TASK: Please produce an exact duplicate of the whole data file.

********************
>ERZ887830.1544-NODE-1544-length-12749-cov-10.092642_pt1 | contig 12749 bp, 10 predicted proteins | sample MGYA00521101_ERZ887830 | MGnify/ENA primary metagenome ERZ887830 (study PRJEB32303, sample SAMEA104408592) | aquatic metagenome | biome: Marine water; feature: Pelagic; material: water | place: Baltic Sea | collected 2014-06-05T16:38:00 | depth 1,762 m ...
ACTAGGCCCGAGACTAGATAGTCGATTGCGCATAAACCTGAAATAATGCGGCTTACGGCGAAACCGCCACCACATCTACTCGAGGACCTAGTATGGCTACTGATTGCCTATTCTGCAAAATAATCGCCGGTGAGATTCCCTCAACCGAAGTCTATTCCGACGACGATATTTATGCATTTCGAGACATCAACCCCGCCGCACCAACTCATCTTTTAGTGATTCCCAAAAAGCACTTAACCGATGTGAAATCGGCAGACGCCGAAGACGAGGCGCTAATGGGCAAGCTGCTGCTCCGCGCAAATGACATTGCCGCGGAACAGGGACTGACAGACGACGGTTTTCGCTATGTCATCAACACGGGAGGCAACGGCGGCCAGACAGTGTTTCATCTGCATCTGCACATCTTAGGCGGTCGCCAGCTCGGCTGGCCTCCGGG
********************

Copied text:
>ERZ887830.1544-NODE-1544-length-12749-cov-10.092642_pt1 | contig 12749 bp, 10 predicted proteins | sample MGYA00521101_ERZ887830 | MGnify/ENA primary metagenome ERZ887830 (study PRJEB32303, sample SAMEA104408592) | aquatic metagenome | biome: Marine water; feature: Pelagic; material: water | place: Baltic Sea | collected 2014-06-05T16:38:00 | depth 1,762 m ...
ACTAGGCCCGAGACTAGATAGTCGATTGCGCATAAACCTGAAATAATGCGGCTTACGGCGAAACCGCCACCACATCTACTCGAGGACCTAGTATGGCTACTGATTGCCTATTCTGCAAAATAATCGCCGGTGAGATTCCCTCAACCGAAGTCTATTCCGACGACGATATTTATGCATTTCGAGACATCAACCCCGCCGCACCAACTCATCTTTTAGTGATTCCCAAAAAGCACTTAACCGATGTGAAATCGGCAGACGCCGAAGACGAGGCGCTAATGGGCAAGCTGCTGCTCCGCGCAAATGACATTGCCGCGGAACAGGGACTGACAGACGACGGTTTTCGCTATGTCATCAACACGGGAGGCAACGGCGGCCAGACAGTGTTTCATCTGCATCTGCACATCTTAGGCGGTCGCCAGCTCGGCTGGCCTCCGGG